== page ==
Super-Typhoon Haiyan is bringing the maximum sustained winds of a Category 5 hurricane - 195 MPH, making it among the strongest storms ever recorded. Warnings are in effect for the Philippines and Micronesia as Haiyan moves west.

Brian McNoldy, a Senior Research Associate at the University of Miami's Rosenstiel School of Marine and Atmospheric Science in Miami, Fla. noted that on the morning (EST) of Nov. 7, "Haiyan has achieved tropical cyclone perfection. It is now estimated at 165kts (190mph), with an 8.0 on the Dvorak scale... the highest possible value."

Warnings in the Philippines have been raise throughout much of the country. In Luzon:

Might we one day predict summer heat waves?

A distinctive atmospheric wave pattern high above the Northern Hemisphere can foreshadow the emergence of summertime heat waves in the United States more than two weeks in advance, according to research led by scientists at the National Center for Atmospheric Research (NCAR) that could potentially forecast heat waves 15-20 days out. Heat waves are among the most deadly weather phenomena on Earth. A heat wave in Europe in 2003 killed more than 50,000 people. 

Typhoon Francisco was already spreading fringe clouds over southern Japan when NASA's Aqua satellite flew overhead and captured a picture of the storm from space on Oct. 22nd at 04:30 UTC/12:30 a.m. EDT.

Aqua captured Typhoon Francisco approaching Japan with a tightly wound center and small eye. Bands of thunderstorms wrapped into the center from the northern and southern quadrants of the storm as Francisco moved toward Japan. The image was created by the NASA MODIS Rapid Response Team at NASA's Goddard Space Flight Center in Greenbelt, Md.

Typhoon Francisco passed by Guam today - on its way to becoming a super typhoon.

Francisco developed in the Western Pacific Ocean on October 16th, 2013 and NASA's Tropical Rainfall Measuring Mission (TRMM) satellite passed over on October 18th, 2013 at 1002 UTC/6:02 a.m. EDT when Typhoon Francisco was located west-northwest of Guam.

Emissions standards are easy for politicians. They just consult some people whose opinion they happen to like and pick a number.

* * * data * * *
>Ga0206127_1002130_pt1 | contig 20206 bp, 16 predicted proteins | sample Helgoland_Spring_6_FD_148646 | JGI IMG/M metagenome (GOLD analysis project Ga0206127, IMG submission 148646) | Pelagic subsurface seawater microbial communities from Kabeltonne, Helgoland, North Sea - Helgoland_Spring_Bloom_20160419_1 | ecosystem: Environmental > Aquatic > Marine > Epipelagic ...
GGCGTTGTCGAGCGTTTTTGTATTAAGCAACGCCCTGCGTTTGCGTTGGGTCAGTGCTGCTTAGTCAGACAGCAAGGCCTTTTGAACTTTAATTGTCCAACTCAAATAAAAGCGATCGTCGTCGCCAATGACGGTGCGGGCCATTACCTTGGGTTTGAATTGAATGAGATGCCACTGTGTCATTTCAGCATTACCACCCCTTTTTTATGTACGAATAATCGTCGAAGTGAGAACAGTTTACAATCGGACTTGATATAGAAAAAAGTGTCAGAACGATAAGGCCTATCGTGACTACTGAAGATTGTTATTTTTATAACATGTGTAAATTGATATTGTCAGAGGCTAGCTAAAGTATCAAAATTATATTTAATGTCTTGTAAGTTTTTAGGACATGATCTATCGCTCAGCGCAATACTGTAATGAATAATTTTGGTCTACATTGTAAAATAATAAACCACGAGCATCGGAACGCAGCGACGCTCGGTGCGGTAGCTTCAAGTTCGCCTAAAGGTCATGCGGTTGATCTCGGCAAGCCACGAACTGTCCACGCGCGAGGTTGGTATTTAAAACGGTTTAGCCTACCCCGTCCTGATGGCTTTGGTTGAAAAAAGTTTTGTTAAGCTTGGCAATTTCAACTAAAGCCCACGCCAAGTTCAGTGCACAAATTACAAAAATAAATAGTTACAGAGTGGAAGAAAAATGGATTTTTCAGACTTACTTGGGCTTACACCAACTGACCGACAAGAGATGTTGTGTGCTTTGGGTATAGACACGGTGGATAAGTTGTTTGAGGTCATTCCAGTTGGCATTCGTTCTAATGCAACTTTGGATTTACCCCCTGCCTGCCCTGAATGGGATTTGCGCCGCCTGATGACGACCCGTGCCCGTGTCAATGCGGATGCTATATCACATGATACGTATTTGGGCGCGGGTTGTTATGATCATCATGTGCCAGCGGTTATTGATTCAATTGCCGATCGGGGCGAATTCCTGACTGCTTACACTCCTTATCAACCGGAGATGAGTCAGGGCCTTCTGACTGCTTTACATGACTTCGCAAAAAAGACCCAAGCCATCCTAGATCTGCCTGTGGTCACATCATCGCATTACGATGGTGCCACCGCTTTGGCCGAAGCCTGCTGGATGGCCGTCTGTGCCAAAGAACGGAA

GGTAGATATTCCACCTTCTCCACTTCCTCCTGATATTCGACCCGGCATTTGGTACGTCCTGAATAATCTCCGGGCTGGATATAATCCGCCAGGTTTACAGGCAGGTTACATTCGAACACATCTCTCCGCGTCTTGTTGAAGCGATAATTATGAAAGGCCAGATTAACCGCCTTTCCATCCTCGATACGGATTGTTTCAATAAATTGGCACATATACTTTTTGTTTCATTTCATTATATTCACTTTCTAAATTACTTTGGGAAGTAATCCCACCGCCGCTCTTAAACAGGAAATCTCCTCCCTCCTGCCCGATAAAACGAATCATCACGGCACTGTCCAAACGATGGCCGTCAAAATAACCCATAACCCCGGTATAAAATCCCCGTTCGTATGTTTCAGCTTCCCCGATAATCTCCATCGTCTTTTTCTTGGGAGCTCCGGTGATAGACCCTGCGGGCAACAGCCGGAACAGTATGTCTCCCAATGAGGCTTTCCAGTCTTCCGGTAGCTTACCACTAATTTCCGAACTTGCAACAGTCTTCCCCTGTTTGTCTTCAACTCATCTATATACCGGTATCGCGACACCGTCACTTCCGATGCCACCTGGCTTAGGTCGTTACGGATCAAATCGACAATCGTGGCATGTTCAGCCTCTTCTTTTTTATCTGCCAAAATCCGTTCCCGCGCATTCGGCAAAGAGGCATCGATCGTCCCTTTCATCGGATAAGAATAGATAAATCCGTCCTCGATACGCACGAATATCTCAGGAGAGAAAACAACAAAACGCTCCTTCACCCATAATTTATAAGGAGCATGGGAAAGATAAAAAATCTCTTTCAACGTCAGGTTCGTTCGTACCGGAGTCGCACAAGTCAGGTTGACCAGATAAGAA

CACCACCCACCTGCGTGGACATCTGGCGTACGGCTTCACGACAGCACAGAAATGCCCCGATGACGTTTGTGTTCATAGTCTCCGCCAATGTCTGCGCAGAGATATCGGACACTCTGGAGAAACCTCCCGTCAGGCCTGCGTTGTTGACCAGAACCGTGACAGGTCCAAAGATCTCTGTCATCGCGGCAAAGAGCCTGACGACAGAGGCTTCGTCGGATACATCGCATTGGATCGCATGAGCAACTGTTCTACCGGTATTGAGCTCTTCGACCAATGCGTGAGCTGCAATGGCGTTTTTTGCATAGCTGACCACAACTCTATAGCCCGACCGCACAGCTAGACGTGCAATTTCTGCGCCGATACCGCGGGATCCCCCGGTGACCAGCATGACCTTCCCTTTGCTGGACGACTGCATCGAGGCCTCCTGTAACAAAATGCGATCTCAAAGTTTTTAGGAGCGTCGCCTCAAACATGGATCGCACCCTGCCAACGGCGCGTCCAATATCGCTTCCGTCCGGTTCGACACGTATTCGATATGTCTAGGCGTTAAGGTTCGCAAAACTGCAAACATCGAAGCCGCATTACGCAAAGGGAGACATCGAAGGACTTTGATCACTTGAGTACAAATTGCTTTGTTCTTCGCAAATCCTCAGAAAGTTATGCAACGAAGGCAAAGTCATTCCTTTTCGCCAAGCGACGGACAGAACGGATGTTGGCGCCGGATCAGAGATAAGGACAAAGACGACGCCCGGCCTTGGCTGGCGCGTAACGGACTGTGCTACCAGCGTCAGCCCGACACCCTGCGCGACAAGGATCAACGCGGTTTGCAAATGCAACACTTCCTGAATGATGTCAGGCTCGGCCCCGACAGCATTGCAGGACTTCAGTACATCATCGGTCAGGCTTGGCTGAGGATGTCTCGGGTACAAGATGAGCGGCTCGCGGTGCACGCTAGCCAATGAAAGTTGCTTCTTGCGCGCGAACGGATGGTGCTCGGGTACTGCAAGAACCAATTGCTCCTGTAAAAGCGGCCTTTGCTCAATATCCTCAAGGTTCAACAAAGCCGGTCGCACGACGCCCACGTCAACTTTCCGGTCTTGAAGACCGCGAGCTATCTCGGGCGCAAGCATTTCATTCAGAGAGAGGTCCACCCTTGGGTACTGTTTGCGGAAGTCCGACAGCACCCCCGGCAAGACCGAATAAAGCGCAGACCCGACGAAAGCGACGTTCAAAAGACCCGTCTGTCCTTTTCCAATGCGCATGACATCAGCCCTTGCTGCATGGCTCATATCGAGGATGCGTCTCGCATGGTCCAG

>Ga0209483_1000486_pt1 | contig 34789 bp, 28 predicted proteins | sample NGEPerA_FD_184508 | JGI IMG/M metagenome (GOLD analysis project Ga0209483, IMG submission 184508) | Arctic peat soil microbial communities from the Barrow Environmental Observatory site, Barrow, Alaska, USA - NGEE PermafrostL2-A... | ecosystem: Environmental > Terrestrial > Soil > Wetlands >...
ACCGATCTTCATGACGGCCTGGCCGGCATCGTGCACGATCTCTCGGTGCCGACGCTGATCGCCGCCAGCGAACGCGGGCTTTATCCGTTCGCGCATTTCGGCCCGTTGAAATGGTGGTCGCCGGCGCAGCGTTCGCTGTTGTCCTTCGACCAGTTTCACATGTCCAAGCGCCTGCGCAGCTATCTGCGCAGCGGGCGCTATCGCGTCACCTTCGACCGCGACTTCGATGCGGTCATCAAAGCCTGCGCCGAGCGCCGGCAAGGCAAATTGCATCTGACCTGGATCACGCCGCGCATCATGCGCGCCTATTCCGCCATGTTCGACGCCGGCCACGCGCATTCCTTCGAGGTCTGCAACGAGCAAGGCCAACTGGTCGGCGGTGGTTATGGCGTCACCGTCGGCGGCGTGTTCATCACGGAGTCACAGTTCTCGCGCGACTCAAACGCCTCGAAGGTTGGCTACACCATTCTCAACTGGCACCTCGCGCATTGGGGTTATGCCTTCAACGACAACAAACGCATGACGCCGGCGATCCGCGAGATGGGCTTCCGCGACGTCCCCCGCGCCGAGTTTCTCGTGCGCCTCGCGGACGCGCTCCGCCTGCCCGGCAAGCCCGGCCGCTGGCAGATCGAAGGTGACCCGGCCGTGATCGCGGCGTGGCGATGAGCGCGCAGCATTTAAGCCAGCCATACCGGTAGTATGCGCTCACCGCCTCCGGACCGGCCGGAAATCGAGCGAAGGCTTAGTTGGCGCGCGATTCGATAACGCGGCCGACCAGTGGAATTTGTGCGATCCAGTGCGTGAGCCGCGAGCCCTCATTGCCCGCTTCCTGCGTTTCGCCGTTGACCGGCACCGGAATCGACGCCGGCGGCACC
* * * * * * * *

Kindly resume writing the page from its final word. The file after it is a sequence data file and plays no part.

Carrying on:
Then it is up for science and engineering to make it possible, whatever the cost. 

In 2012, California approved standards to reduce emissions from passenger cars to 3 milligrams, or a millionth of an ounce, per mile over the 2017-2021 automobile model years. Part of the justification politicians used was a gross miscalculation by the California Air Resources Board, which overstated some emissions by 340% to make the problem look urgent.

Tropical Cyclone Phailin is closing on northeastern India and by morning will bring winds exceeding 100 miles per hour and a storm surge up to 20 feet. 

Windgusts near landfall could be 150 MPH. They were higher than that a few hours ago.

NASA would ordinarily provide details but while the administration has 83% of the government working during the budget negotiations, including 463 people just in the White House and a fully staffed Congressional gym, 97% of NASA and other science organizations are furloughed.

One of the more controversial issues from the recent first part of Intergovernmental Panel on Climate Change (IPCC) Fifth Assessment Report (AR5) is the failure of global climate models to predict a hiatus in warming of global surface temperatures since 1998.

Several ideas have been put forward to explain this hiatus, including what the IPCC refers to as 'unpredictable climate variability' that is associated with large-scale circulation regimes in the atmosphere and ocean.

A week ago, the UN Intergovernmental Panel on Climate Change (IPCC) delivered to massive media coverage an unsettling message – climate change is real, humans are the main cause of it, and unless we stop the warming of the planet, in 50 years life as we know will be no more. The problem now, is that despite in numerous attempts, world consensus on how to do it has proved impossible.

Research in Nature Climate Change by a Portuguese team known worldwide for their studies on cooperation claims to have not only identified the root of the problem but also its solution.

Clouds on Mars look a lot like those on Earth: images of the Martian sky taken by NASA's Opportunity rover depict gauzy, high-altitude wisps, similar to our cirrus clouds.

These clouds likely consist of either carbon dioxide or water-based ice crystals but since we can't sample a Martian cloud yet, it's difficult to know the precise conditions that give rise to them. So researchers have done the next-best thing; they've recreated Mars-like conditions within a three-story-tall cloud chamber in Germany, adjusting the chamber's temperature and relative humidity to match conditions on Mars — essentially forming Martian clouds on Earth.  

This page is a rewrite of the page that was here a few days ago, I had some issues with getting the sign of the data right. The values are the same, only the direction of the change in minimum temperature changed. I apologize for any confusion this may have created.
As soon as I can get the upload to work I intend to upload all of my sql code used to process this data for inquiring minds and anyone who'd like to duplicate this work.